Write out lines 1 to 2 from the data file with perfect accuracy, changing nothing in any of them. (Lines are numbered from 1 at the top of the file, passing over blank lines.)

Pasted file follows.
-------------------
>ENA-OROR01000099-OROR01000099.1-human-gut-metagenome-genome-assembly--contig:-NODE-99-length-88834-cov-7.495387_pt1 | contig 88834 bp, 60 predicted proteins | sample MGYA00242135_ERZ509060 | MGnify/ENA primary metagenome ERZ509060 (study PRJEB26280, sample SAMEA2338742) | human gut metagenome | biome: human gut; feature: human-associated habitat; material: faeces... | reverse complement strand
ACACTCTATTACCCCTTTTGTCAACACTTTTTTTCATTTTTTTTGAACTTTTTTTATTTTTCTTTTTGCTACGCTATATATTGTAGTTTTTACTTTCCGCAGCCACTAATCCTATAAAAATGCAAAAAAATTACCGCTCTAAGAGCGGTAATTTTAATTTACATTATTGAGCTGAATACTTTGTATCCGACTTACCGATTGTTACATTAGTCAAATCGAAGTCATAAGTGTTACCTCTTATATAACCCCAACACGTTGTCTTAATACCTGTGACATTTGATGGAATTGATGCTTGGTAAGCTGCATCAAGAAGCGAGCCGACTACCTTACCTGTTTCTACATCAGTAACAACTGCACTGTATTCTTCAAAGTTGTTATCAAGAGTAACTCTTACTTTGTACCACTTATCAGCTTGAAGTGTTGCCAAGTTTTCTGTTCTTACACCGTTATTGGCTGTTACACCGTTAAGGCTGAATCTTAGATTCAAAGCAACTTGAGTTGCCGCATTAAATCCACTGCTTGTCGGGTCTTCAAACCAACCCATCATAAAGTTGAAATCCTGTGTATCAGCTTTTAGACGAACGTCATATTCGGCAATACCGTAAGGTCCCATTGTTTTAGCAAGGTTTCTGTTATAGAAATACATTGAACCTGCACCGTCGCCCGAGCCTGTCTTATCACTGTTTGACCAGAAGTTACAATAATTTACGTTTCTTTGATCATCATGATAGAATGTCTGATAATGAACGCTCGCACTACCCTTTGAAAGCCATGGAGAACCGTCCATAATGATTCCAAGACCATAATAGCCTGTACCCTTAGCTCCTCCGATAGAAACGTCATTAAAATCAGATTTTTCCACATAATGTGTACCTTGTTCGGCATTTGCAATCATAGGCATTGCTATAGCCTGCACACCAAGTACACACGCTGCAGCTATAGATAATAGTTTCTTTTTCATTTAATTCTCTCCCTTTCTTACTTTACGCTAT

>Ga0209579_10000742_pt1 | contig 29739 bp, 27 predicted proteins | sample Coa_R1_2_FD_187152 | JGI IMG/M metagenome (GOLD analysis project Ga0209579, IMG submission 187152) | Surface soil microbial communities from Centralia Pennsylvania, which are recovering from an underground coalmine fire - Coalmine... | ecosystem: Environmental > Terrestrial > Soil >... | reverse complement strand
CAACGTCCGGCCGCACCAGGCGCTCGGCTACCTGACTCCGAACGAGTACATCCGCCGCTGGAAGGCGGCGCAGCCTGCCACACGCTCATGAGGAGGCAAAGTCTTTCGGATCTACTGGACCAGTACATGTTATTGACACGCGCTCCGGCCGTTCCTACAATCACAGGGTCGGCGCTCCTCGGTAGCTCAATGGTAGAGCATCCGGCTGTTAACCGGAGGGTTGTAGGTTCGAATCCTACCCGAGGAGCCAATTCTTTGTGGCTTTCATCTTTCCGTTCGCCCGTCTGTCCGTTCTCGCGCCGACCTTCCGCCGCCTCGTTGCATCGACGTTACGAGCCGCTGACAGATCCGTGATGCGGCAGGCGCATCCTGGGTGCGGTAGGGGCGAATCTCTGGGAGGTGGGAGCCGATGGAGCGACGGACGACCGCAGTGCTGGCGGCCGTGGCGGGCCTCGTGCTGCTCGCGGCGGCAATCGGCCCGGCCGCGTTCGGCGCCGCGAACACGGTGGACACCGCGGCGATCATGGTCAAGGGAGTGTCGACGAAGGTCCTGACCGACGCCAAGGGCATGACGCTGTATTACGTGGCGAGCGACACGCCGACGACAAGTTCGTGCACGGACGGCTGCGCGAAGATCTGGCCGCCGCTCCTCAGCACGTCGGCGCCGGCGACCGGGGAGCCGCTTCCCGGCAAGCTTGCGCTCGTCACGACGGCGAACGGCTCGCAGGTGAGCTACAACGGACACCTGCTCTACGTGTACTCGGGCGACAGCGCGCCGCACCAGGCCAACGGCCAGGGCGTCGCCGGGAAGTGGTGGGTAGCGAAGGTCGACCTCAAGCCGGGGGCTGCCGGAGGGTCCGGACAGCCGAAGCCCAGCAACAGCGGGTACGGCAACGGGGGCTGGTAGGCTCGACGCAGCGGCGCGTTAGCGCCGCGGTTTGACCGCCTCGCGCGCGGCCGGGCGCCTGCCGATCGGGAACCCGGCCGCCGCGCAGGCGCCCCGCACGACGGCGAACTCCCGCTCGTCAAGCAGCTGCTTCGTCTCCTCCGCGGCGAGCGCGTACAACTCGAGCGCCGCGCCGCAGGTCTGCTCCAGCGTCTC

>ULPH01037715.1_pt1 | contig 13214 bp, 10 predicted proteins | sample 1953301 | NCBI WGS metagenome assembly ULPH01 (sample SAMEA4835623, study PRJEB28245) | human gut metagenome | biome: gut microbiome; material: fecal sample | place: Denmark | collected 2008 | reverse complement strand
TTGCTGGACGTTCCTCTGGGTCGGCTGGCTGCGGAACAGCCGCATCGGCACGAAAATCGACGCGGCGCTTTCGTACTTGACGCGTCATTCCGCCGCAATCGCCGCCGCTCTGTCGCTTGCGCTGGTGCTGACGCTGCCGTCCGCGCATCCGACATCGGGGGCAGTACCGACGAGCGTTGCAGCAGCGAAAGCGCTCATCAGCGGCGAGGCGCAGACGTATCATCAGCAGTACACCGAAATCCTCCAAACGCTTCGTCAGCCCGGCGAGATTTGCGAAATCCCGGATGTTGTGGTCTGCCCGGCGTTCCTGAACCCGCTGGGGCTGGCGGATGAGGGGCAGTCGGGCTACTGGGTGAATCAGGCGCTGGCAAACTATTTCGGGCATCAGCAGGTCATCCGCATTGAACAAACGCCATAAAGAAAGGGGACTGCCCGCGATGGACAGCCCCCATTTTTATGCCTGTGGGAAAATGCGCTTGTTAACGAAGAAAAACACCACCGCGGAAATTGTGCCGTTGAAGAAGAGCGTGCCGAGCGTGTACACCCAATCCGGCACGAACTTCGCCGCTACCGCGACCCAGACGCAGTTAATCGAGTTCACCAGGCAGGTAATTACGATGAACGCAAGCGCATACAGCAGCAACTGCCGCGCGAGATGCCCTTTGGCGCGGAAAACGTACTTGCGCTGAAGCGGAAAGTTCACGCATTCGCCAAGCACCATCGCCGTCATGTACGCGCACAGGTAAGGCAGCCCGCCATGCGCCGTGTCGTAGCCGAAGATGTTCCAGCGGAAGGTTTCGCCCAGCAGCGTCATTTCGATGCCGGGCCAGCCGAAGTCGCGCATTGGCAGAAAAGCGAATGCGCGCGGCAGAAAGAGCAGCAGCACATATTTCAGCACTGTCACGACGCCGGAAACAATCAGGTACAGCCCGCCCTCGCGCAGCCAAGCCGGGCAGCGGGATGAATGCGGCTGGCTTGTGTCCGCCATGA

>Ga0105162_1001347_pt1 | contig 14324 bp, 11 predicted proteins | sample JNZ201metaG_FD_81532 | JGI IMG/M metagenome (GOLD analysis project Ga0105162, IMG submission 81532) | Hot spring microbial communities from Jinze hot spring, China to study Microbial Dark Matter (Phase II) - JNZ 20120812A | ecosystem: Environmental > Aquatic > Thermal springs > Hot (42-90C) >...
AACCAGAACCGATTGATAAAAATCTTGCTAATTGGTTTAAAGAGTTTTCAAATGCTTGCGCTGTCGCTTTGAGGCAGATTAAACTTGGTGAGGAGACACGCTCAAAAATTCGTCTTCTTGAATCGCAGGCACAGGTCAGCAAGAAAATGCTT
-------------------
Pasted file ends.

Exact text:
>ENA-OROR01000099-OROR01000099.1-human-gut-metagenome-genome-assembly--contig:-NODE-99-length-88834-cov-7.495387_pt1 | contig 88834 bp, 60 predicted proteins | sample MGYA00242135_ERZ509060 | MGnify/ENA primary metagenome ERZ509060 (study PRJEB26280, sample SAMEA2338742) | human gut metagenome | biome: human gut; feature: human-associated habitat; material: faeces... | reverse complement strand
ACACTCTATTACCCCTTTTGTCAACACTTTTTTTCATTTTTTTTGAACTTTTTTTATTTTTCTTTTTGCTACGCTATATATTGTAGTTTTTACTTTCCGCAGCCACTAATCCTATAAAAATGCAAAAAAATTACCGCTCTAAGAGCGGTAATTTTAATTTACATTATTGAGCTGAATACTTTGTATCCGACTTACCGATTGTTACATTAGTCAAATCGAAGTCATAAGTGTTACCTCTTATATAACCCCAACACGTTGTCTTAATACCTGTGACATTTGATGGAATTGATGCTTGGTAAGCTGCATCAAGAAGCGAGCCGACTACCTTACCTGTTTCTACATCAGTAACAACTGCACTGTATTCTTCAAAGTTGTTATCAAGAGTAACTCTTACTTTGTACCACTTATCAGCTTGAAGTGTTGCCAAGTTTTCTGTTCTTACACCGTTATTGGCTGTTACACCGTTAAGGCTGAATCTTAGATTCAAAGCAACTTGAGTTGCCGCATTAAATCCACTGCTTGTCGGGTCTTCAAACCAACCCATCATAAAGTTGAAATCCTGTGTATCAGCTTTTAGACGAACGTCATATTCGGCAATACCGTAAGGTCCCATTGTTTTAGCAAGGTTTCTGTTATAGAAATACATTGAACCTGCACCGTCGCCCGAGCCTGTCTTATCACTGTTTGACCAGAAGTTACAATAATTTACGTTTCTTTGATCATCATGATAGAATGTCTGATAATGAACGCTCGCACTACCCTTTGAAAGCCATGGAGAACCGTCCATAATGATTCCAAGACCATAATAGCCTGTACCCTTAGCTCCTCCGATAGAAACGTCATTAAAATCAGATTTTTCCACATAATGTGTACCTTGTTCGGCATTTGCAATCATAGGCATTGCTATAGCCTGCACACCAAGTACACACGCTGCAGCTATAGATAATAGTTTCTTTTTCATTTAATTCTCTCCCTTTCTTACTTTACGCTAT